Shadows are all the scenery play needs

Murder in the Cathedral @ Norwich Cathedral

Murder in the Cathedral @ Norwich Cathedral

By CHRISTOPHER SMITH

Soft chanting helps create the scene before the players appear in the chilly presbytery of the cathedral to play out T S Eliot's 1935 version of the murder of Thomas Becket, Henry II's “turbulent priest”.

Though lacking the theatrical verve of French religious drama of the inter-war years and the wicked humour of Jean Anouilh's treatment of the theme in Becket, Murder in the Cathedral still has the power to stir emotions and provoke thought.

Shadows and the cathedral's arches provide all the scenery needed, and, apart from some unpersuasive exits, Robin Hodson's production for the Pilgrim Players copes quite well with the difficulty of focusing attention on action that is presented on a long, narrow, oblong space with the audience in three rows either side.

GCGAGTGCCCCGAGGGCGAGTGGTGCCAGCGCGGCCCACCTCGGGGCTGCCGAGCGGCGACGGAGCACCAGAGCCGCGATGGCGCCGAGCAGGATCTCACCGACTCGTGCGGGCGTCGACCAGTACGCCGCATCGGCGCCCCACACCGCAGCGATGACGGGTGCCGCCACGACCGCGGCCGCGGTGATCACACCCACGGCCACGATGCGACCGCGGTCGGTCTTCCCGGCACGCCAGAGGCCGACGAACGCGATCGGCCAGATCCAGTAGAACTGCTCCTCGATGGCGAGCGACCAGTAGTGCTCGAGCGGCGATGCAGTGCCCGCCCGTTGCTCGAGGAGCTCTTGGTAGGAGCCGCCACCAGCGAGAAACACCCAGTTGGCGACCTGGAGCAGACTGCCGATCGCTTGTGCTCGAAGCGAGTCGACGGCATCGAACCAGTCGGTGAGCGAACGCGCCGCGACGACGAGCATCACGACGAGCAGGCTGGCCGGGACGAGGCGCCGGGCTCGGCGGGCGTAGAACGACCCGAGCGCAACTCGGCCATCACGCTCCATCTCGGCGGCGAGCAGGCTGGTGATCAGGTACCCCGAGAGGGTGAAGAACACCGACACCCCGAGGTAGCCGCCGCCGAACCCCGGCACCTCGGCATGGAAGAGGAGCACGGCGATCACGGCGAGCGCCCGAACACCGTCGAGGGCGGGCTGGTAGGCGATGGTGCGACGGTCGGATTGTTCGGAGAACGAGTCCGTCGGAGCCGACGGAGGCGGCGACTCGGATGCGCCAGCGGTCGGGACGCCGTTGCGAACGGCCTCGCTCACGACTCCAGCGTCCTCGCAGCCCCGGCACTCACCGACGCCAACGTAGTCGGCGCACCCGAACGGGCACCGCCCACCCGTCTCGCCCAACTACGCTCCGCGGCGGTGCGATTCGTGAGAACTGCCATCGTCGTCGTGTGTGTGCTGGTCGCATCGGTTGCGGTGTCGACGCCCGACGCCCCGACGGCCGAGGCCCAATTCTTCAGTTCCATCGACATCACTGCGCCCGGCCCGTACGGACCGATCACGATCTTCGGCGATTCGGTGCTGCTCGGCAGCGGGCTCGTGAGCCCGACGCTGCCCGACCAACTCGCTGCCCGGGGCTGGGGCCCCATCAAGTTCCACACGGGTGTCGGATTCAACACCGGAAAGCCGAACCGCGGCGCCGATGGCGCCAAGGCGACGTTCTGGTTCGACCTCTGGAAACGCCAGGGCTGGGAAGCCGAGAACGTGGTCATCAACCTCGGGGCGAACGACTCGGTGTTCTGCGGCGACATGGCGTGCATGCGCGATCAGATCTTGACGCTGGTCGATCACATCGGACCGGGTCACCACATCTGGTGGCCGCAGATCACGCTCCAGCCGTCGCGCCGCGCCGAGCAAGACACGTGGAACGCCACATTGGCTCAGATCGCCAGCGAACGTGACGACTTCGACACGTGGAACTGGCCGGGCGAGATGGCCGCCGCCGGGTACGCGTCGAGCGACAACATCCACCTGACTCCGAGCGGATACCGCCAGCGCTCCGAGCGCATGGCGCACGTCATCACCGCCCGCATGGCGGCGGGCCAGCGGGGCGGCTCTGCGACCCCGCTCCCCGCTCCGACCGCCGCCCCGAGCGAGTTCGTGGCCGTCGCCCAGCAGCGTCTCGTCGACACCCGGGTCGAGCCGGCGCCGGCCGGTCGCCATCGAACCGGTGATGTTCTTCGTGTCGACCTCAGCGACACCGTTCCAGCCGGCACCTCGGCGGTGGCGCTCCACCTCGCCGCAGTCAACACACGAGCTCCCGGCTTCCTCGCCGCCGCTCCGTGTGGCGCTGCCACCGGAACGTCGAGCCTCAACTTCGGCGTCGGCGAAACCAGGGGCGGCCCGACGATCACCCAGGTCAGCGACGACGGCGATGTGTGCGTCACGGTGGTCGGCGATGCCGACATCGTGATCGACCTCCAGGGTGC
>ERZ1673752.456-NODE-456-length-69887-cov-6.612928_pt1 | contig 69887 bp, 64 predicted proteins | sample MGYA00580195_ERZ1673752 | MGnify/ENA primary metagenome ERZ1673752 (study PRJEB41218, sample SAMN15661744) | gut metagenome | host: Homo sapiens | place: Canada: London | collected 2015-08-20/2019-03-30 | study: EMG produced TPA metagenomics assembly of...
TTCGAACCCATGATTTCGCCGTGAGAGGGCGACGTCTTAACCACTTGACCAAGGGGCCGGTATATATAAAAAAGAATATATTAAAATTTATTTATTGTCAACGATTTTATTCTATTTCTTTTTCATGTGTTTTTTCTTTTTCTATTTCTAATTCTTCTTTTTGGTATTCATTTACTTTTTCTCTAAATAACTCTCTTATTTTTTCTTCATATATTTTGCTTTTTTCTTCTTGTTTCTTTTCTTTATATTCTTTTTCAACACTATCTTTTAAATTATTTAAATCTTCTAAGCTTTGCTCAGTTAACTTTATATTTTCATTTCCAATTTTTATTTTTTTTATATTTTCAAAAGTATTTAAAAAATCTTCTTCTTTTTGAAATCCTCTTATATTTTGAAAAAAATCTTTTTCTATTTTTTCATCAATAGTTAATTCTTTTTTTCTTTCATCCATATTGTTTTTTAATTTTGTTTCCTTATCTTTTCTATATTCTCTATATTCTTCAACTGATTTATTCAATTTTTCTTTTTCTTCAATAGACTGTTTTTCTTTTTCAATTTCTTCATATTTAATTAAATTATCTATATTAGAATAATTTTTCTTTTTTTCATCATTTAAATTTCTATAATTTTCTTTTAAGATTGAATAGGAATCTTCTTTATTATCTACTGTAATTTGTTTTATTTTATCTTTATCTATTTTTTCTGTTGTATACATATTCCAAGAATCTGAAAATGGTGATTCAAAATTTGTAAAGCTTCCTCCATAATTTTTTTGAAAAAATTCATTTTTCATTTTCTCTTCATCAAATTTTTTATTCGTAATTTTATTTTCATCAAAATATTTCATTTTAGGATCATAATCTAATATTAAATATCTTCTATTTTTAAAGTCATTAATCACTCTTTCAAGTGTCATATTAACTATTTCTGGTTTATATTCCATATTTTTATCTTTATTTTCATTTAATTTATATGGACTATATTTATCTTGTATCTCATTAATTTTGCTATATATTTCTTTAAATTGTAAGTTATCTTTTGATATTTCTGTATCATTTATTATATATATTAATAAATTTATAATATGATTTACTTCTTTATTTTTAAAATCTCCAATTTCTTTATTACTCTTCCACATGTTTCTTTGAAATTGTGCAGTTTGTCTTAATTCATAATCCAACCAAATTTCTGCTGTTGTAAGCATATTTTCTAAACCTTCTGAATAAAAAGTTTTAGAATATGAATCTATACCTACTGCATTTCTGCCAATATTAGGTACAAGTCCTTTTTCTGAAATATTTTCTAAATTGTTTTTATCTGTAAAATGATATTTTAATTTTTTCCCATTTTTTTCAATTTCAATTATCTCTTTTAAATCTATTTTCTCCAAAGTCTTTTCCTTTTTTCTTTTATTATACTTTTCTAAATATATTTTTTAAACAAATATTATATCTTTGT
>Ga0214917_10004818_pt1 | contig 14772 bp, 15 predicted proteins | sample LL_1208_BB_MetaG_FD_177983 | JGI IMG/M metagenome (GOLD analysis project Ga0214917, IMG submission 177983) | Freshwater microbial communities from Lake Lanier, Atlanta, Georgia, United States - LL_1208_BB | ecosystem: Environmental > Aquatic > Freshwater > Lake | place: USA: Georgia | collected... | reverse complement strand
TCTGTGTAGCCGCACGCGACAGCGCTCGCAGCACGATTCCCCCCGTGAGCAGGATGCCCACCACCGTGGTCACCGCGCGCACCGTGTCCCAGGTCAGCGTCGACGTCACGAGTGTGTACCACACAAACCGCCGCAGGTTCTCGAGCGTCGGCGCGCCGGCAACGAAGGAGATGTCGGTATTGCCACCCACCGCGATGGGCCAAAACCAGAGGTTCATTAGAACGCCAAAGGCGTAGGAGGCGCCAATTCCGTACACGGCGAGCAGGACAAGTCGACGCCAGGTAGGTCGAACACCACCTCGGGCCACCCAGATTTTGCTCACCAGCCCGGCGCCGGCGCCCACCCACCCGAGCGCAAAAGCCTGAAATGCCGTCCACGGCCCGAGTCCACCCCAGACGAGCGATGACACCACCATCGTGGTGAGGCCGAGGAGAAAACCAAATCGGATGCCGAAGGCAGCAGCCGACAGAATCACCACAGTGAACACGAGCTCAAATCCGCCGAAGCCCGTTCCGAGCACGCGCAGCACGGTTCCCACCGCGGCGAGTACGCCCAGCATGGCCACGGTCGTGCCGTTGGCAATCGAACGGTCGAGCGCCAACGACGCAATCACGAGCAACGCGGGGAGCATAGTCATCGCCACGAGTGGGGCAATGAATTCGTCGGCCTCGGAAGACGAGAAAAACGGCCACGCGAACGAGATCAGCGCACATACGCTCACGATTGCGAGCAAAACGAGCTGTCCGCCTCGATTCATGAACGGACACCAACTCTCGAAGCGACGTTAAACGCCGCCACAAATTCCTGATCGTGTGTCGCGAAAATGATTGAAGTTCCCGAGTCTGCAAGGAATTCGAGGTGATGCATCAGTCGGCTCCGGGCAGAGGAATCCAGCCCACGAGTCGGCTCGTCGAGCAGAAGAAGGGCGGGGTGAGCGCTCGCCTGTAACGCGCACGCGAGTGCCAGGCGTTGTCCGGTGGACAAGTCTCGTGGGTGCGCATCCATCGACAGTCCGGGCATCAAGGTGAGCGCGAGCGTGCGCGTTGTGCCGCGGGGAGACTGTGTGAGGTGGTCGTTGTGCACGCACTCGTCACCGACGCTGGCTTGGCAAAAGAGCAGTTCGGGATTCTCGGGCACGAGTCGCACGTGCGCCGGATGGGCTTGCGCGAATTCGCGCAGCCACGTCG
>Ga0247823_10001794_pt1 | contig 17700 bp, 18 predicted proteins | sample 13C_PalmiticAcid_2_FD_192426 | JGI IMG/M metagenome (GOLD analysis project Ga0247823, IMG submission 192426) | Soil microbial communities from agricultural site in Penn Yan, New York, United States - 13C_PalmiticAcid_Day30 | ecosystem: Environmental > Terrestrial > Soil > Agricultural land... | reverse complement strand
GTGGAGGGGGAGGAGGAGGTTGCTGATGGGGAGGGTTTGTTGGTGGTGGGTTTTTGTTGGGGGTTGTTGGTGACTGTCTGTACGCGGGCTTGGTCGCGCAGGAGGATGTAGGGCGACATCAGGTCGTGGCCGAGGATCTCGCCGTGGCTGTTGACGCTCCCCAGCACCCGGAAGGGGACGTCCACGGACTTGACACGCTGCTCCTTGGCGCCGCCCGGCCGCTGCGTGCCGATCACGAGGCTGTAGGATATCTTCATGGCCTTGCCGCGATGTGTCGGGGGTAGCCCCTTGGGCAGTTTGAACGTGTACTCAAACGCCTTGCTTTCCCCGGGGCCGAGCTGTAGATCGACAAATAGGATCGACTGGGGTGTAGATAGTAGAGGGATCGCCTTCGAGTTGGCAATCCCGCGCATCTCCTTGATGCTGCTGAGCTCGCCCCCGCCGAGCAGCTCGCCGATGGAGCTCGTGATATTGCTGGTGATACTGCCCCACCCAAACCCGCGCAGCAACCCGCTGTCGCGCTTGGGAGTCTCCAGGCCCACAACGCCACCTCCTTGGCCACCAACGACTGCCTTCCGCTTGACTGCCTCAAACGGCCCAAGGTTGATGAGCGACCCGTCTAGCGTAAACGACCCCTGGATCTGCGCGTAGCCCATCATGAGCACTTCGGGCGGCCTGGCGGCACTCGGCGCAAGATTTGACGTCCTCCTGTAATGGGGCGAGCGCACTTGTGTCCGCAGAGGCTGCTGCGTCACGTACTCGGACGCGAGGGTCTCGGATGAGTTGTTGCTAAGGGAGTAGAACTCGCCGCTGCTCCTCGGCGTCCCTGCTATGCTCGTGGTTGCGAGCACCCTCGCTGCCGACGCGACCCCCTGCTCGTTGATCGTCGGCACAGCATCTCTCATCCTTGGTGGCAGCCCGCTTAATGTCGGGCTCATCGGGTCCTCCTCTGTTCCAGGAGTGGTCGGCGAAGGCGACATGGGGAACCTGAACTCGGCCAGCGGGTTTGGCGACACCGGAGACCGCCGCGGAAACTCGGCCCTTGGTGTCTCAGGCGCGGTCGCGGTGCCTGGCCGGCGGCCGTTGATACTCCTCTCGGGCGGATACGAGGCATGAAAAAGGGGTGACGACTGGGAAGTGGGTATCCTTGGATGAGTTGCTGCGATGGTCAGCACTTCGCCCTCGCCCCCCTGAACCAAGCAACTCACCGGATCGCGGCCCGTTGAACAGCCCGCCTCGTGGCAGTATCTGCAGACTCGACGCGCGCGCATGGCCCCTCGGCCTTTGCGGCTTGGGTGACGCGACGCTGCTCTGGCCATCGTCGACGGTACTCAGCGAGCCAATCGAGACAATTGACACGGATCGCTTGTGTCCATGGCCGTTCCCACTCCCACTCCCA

Slight in physique, yet powerful in speech that reflects intellect, Ralph Yarrow's Thomas is an intriguing figure.

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Complex and in some ways distant, he is both authoritative and doubtful, as distrustful of himself as suspicious of others. Only the reference to the papacy appears out of key with the character we see.

The chorus of women has individuality as well as group identity, and John Bates in particular enjoys giving the knife one more twist when Eliot turns the tables on us at the end.

The blend of Biblical language with everyday speech generally works

well. But the chiming rhymes soon lose their appeal, and some of the more flowery passages sound like rather desperate attempts to add a poetic dimension.

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